Deletion followed by re-addition leads to siblings when it shouldn't

Sean Cribbs sean at
Fri Aug 3 07:49:59 EDT 2012


Your code creates siblings because:

1) When a key is deleted, Riak creates a tombstone (with a vector clock)
that is not reaped from storage immediately.
2) When store a new value without correlating it to an old value, it is
treated as having the "empty" vector clock and creates a sibling.

So in the siblings returned, one should be "deleted" and the other should
be your new value. You should be able to linearize this sequence by keeping
around the IRiakObject you fetched in the second step, and issuing the
delete and second store passing that object or its vector clock. I'm not
sure how that applies to the Java client, but that is the general strategy
in these cases.

On Fri, Aug 3, 2012 at 2:48 AM, Kaspar Thommen <kaspar.thommen at>wrote:

> Anyone please?
> On Jul 28, 2012 6:59 PM, "Kaspar Thommen" <kaspar.thommen at>
> wrote:
>> Hi,
>> I ran the following Java snippet that creates a bucket, stores a
>> key/value pair in it, deletes the key, and adds a new value for that same
>> key. The n-value is 3 and all r- and w-values are also set to 3 to ensure
>> full consistency (for testing only). Here's the code:
>>     public static void main(String[] args) throws Exception {
>>         IRiakClient riak = RiakFactory.pbcClient();
>>         try {
>>             // store an object in a new bucket
>>             Bucket testBucket =
>> riak.createBucket("testBucket").nVal(3).allowSiblings(true).execute();
>>   "key", "value1").w(3).execute();
>> System.out.println(testBucket.fetch("key").r(3).execute().getValueAsString());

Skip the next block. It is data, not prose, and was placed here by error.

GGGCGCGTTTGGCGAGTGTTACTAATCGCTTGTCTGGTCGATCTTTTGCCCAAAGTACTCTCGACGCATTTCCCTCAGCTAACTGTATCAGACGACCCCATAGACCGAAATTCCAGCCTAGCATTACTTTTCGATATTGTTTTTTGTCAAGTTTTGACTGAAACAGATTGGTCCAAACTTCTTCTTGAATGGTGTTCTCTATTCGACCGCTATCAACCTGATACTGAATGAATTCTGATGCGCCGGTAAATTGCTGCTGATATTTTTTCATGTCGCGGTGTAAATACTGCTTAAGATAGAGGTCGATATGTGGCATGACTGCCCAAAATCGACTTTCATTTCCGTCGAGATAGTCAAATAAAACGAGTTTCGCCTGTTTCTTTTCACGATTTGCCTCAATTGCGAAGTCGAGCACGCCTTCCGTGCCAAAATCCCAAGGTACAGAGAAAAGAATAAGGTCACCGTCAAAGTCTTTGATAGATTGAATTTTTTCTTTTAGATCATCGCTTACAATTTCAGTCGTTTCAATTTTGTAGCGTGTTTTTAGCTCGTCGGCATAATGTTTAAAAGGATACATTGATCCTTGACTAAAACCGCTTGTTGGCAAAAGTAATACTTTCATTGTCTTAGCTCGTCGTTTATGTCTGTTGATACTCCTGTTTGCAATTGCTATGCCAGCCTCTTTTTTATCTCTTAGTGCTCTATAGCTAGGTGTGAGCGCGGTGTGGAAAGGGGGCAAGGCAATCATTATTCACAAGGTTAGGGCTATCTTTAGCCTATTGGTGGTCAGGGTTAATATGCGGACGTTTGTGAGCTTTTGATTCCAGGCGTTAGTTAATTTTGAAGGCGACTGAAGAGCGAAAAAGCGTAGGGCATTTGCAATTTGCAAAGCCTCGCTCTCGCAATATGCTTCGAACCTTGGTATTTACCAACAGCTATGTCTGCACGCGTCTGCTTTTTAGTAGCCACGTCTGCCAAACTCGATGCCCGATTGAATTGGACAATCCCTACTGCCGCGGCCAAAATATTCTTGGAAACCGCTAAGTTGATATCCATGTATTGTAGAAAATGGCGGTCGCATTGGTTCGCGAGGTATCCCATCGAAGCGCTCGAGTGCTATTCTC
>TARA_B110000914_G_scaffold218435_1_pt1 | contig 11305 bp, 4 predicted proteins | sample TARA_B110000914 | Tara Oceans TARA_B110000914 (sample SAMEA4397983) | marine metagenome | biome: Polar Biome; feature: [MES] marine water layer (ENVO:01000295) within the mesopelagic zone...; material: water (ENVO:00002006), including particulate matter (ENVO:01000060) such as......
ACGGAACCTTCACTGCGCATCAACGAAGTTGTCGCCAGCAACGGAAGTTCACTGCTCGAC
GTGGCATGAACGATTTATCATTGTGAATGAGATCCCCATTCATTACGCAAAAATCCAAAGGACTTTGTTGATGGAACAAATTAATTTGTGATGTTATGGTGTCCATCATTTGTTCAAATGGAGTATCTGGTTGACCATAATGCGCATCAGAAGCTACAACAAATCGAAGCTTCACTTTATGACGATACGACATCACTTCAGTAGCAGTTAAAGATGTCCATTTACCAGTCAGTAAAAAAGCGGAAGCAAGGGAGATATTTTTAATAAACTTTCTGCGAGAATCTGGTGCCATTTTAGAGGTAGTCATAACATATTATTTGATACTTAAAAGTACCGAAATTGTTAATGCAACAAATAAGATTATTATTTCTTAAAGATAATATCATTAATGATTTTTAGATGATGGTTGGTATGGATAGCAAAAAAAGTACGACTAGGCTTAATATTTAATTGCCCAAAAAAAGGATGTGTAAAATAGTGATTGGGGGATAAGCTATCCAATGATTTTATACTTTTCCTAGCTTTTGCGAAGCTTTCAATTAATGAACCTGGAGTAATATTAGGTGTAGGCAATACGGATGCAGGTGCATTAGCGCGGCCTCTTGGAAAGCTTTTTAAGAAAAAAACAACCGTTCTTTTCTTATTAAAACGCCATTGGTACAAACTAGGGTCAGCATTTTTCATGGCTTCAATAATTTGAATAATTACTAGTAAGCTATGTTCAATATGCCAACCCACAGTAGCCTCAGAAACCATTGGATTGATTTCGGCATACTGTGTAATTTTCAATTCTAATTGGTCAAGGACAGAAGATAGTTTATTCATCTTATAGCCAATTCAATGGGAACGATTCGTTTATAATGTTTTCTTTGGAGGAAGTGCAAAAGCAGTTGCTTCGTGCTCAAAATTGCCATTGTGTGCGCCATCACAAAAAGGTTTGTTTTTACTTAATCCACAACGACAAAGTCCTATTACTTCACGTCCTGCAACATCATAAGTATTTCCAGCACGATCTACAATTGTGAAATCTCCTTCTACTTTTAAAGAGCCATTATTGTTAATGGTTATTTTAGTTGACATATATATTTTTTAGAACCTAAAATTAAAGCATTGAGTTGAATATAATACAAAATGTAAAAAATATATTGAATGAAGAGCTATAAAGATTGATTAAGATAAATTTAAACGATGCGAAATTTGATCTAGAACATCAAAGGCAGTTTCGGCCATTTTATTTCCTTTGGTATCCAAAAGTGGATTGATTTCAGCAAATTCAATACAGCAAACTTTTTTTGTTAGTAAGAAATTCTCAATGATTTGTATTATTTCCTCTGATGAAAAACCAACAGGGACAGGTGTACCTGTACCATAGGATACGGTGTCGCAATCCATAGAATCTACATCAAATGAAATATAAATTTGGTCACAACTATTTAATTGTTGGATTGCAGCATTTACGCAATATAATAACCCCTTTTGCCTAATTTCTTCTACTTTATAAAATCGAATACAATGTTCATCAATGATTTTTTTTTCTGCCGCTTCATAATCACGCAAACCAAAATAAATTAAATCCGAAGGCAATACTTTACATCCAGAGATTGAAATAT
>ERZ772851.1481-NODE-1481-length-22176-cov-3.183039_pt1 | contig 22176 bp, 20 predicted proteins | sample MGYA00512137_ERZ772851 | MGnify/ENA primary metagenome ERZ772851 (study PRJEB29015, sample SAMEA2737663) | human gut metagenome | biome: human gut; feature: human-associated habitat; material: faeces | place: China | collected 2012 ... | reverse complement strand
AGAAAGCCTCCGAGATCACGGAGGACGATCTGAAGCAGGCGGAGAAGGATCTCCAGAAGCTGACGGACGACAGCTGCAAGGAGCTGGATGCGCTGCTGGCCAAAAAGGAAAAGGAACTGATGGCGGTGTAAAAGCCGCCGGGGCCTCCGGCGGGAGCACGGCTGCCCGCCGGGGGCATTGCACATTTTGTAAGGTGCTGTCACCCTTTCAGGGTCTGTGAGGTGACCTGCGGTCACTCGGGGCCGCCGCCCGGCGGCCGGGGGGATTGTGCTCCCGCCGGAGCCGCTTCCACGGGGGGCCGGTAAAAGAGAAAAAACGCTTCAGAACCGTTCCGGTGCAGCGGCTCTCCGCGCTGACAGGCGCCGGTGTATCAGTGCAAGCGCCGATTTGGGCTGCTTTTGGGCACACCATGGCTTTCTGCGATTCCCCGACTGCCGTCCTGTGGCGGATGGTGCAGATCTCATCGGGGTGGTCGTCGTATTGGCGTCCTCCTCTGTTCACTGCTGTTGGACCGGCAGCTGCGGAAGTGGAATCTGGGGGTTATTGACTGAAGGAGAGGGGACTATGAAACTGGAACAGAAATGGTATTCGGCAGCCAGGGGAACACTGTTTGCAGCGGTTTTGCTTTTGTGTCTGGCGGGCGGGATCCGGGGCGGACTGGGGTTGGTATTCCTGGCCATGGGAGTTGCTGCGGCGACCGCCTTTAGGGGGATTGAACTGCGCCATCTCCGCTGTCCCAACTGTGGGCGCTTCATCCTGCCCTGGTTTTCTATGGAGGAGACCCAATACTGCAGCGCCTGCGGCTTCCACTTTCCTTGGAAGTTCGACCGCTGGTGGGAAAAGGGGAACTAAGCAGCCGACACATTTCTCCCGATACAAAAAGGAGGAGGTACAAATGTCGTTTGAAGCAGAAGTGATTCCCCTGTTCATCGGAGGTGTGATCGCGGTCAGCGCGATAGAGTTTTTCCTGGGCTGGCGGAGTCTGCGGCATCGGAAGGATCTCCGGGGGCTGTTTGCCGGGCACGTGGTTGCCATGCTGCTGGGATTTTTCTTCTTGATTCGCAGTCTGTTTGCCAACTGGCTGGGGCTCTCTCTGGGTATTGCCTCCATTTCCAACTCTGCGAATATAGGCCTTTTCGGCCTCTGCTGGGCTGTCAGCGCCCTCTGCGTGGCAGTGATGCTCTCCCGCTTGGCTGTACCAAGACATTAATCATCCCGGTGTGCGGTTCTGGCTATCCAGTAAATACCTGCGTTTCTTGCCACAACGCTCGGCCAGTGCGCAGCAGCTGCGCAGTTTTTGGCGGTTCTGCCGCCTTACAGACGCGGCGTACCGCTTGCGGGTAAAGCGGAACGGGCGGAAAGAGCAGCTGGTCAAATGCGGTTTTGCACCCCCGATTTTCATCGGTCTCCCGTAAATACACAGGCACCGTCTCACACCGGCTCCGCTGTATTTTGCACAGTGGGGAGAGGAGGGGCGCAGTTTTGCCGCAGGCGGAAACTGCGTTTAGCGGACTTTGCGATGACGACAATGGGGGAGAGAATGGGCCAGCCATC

>>  // prints 'value1'
>>             // now delete it and store another object with the same key
>>             testBucket.delete("key").r(3).w(3).execute();
>>   "key", "value2").w(3).execute();
>> System.out.println(testBucket.fetch("key").r(3).execute().getValueAsString());
>>  // throws 'UnresolvedConflictException: Siblings found'
>>         } finally {
>>             riak.shutdown();
>>         }
>>     }
>> As you can see by the comment I have added to the code fetching the key a
>> second time should, in my opinion, return the new value, but it fails
>> because there are siblings. Maybe I didn't fully understand how sibling
>> handling works, but I don't see how there can possibly be any siblings
>> given that r and w are 3. Any pointers? I tried the LevelDB and memory
>> backends, same result.
>> Thanks,
>> Kaspar
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Sean Cribbs <sean at>
Software Engineer
Basho Technologies, Inc.
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